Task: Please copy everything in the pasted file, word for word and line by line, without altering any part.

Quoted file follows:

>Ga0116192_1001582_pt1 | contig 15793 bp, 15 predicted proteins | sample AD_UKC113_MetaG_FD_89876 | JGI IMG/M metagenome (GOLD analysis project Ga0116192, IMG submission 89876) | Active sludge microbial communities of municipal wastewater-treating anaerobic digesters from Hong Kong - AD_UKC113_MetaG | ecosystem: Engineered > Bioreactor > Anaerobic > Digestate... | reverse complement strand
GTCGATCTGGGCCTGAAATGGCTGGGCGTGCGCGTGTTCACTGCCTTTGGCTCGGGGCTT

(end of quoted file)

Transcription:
>Ga0116192_1001582_pt1 | contig 15793 bp, 15 predicted proteins | sample AD_UKC113_MetaG_FD_89876 | JGI IMG/M metagenome (GOLD analysis project Ga0116192, IMG submission 89876) | Active sludge microbial communities of municipal wastewater-treating anaerobic digesters from Hong Kong - AD_UKC113_MetaG | ecosystem: Engineered > Bioreactor > Anaerobic > Digestate... | reverse complement strand
GTCGATCTGGGCCTGAAATGGCTGGGCGTGCGCGTGTTCACTGCCTTTGGCTCGGGGCTT